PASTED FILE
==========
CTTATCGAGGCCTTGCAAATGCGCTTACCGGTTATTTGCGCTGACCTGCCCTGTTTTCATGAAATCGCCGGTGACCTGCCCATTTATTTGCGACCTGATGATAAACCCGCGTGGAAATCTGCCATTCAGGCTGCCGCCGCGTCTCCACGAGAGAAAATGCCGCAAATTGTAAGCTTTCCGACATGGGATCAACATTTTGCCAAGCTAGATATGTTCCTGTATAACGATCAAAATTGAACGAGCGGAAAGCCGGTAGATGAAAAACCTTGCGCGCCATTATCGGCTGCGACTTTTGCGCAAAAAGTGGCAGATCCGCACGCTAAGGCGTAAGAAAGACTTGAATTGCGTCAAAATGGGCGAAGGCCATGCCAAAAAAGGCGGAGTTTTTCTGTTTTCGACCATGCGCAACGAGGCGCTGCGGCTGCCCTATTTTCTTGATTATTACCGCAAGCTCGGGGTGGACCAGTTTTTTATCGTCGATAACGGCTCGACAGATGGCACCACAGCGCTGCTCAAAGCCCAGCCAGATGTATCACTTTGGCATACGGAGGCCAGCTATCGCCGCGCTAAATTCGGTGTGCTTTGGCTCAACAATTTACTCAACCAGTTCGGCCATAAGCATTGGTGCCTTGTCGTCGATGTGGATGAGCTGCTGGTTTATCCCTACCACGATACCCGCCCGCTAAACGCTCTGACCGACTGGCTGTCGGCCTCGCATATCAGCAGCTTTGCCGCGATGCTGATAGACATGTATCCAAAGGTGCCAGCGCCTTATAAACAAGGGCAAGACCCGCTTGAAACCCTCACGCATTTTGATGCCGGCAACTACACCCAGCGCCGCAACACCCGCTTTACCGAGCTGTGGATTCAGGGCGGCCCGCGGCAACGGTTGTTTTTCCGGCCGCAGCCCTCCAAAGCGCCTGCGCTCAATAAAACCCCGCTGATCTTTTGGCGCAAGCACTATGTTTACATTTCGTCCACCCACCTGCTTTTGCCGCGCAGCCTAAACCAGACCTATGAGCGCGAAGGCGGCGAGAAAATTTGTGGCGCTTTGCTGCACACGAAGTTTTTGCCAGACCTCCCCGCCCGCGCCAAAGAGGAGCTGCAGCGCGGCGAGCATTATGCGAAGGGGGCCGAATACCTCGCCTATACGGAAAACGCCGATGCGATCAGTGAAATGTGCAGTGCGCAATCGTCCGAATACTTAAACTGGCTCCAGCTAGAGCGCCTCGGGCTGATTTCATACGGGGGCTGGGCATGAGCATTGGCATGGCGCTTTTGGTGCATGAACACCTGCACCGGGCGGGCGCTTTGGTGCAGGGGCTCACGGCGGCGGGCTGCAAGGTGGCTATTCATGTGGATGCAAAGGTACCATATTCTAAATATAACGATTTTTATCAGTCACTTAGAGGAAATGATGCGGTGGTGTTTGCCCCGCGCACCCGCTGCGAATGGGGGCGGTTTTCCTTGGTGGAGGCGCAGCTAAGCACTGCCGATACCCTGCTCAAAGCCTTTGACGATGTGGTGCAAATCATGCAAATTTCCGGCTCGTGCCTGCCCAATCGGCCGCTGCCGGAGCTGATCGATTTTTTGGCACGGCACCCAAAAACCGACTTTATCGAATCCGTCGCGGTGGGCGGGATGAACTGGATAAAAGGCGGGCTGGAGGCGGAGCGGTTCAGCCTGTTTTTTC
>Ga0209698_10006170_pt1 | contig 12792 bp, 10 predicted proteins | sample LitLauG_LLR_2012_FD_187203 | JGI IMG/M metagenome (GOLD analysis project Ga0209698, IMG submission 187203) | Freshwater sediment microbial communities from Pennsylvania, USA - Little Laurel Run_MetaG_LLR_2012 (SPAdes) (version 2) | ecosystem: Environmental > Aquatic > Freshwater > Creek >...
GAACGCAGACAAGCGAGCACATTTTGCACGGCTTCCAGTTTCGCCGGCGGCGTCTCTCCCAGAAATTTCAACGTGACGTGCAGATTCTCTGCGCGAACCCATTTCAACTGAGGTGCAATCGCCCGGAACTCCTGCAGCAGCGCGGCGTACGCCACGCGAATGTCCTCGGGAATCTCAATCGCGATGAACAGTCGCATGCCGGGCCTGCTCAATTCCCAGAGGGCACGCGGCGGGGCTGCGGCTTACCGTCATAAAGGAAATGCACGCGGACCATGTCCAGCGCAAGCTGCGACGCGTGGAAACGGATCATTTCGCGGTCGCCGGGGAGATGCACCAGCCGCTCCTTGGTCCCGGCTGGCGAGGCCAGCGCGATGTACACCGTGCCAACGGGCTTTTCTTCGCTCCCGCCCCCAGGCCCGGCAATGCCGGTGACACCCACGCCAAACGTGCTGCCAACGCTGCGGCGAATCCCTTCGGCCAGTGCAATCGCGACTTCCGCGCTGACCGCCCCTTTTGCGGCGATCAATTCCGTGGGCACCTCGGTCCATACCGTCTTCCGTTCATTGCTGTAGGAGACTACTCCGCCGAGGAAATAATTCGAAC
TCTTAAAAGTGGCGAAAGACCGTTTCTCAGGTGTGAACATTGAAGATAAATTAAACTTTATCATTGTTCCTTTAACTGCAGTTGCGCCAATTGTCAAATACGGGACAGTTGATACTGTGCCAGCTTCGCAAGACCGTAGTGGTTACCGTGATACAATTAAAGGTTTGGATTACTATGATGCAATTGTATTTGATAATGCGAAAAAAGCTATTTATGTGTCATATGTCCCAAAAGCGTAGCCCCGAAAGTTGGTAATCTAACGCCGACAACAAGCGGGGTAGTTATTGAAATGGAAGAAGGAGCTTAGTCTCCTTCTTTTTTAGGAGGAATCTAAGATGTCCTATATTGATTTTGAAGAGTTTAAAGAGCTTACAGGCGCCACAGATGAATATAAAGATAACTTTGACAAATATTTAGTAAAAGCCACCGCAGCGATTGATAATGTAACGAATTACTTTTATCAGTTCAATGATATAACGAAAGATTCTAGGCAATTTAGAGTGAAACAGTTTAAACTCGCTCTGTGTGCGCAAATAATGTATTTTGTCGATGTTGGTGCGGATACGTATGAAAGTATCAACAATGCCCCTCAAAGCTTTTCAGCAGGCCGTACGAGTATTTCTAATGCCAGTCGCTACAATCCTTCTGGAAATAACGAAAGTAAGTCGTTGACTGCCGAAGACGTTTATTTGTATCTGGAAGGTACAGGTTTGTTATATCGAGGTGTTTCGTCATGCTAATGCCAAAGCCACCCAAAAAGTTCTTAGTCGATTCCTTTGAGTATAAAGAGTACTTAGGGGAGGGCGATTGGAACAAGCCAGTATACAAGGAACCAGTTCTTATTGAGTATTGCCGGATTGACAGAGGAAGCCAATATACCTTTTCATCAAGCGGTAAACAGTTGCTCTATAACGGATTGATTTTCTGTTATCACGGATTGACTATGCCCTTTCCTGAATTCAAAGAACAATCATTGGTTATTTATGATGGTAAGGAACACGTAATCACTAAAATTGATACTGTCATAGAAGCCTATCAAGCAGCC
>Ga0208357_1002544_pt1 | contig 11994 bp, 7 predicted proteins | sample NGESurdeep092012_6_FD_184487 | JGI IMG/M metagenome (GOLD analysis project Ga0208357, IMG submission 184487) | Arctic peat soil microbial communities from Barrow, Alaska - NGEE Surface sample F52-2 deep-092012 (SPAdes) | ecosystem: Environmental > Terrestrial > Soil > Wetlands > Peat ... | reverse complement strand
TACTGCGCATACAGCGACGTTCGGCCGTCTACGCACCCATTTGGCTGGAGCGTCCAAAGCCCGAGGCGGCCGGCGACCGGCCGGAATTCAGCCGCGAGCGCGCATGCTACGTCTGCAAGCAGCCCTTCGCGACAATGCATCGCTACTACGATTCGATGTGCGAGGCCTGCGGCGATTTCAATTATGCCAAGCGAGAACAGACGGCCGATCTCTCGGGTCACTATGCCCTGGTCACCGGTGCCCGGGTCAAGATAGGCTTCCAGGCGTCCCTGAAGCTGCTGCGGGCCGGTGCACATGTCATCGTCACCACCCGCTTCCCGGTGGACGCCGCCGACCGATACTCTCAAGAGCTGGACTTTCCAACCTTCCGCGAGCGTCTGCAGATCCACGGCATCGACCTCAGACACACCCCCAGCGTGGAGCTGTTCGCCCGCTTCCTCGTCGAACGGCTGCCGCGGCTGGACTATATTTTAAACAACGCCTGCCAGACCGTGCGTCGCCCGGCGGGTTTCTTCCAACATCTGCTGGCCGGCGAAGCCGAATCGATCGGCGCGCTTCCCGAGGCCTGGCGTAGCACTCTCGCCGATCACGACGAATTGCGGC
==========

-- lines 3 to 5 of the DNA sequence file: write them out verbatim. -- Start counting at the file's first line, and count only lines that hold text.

GAACGCAGACAAGCGAGCACATTTTGCACGGCTTCCAGTTTCGCCGGCGGCGTCTCTCCCAGAAATTTCAACGTGACGTGCAGATTCTCTGCGCGAACCCATTTCAACTGAGGTGCAATCGCCCGGAACTCCTGCAGCAGCGCGGCGTACGCCACGCGAATGTCCTCGGGAATCTCAATCGCGATGAACAGTCGCATGCCGGGCCTGCTCAATTCCCAGAGGGCACGCGGCGGGGCTGCGGCTTACCGTCATAAAGGAAATGCACGCGGACCATGTCCAGCGCAAGCTGCGACGCGTGGAAACGGATCATTTCGCGGTCGCCGGGGAGATGCACCAGCCGCTCCTTGGTCCCGGCTGGCGAGGCCAGCGCGATGTACACCGTGCCAACGGGCTTTTCTTCGCTCCCGCCCCCAGGCCCGGCAATGCCGGTGACACCCACGCCAAACGTGCTGCCAACGCTGCGGCGAATCCCTTCGGCCAGTGCAATCGCGACTTCCGCGCTGACCGCCCCTTTTGCGGCGATCAATTCCGTGGGCACCTCGGTCCATACCGTCTTCCGTTCATTGCTGTAGGAGACTACTCCGCCGAGGAAATAATTCGAAC
TCTTAAAAGTGGCGAAAGACCGTTTCTCAGGTGTGAACATTGAAGATAAATTAAACTTTATCATTGTTCCTTTAACTGCAGTTGCGCCAATTGTCAAATACGGGACAGTTGATACTGTGCCAGCTTCGCAAGACCGTAGTGGTTACCGTGATACAATTAAAGGTTTGGATTACTATGATGCAATTGTATTTGATAATGCGAAAAAAGCTATTTATGTGTCATATGTCCCAAAAGCGTAGCCCCGAAAGTTGGTAATCTAACGCCGACAACAAGCGGGGTAGTTATTGAAATGGAAGAAGGAGCTTAGTCTCCTTCTTTTTTAGGAGGAATCTAAGATGTCCTATATTGATTTTGAAGAGTTTAAAGAGCTTACAGGCGCCACAGATGAATATAAAGATAACTTTGACAAATATTTAGTAAAAGCCACCGCAGCGATTGATAATGTAACGAATTACTTTTATCAGTTCAATGATATAACGAAAGATTCTAGGCAATTTAGAGTGAAACAGTTTAAACTCGCTCTGTGTGCGCAAATAATGTATTTTGTCGATGTTGGTGCGGATACGTATGAAAGTATCAACAATGCCCCTCAAAGCTTTTCAGCAGGCCGTACGAGTATTTCTAATGCCAGTCGCTACAATCCTTCTGGAAATAACGAAAGTAAGTCGTTGACTGCCGAAGACGTTTATTTGTATCTGGAAGGTACAGGTTTGTTATATCGAGGTGTTTCGTCATGCTAATGCCAAAGCCACCCAAAAAGTTCTTAGTCGATTCCTTTGAGTATAAAGAGTACTTAGGGGAGGGCGATTGGAACAAGCCAGTATACAAGGAACCAGTTCTTATTGAGTATTGCCGGATTGACAGAGGAAGCCAATATACCTTTTCATCAAGCGGTAAACAGTTGCTCTATAACGGATTGATTTTCTGTTATCACGGATTGACTATGCCCTTTCCTGAATTCAAAGAACAATCATTGGTTATTTATGATGGTAAGGAACACGTAATCACTAAAATTGATACTGTCATAGAAGCCTATCAAGCAGCC
>Ga0208357_1002544_pt1 | contig 11994 bp, 7 predicted proteins | sample NGESurdeep092012_6_FD_184487 | JGI IMG/M metagenome (GOLD analysis project Ga0208357, IMG submission 184487) | Arctic peat soil microbial communities from Barrow, Alaska - NGEE Surface sample F52-2 deep-092012 (SPAdes) | ecosystem: Environmental > Terrestrial > Soil > Wetlands > Peat ... | reverse complement strand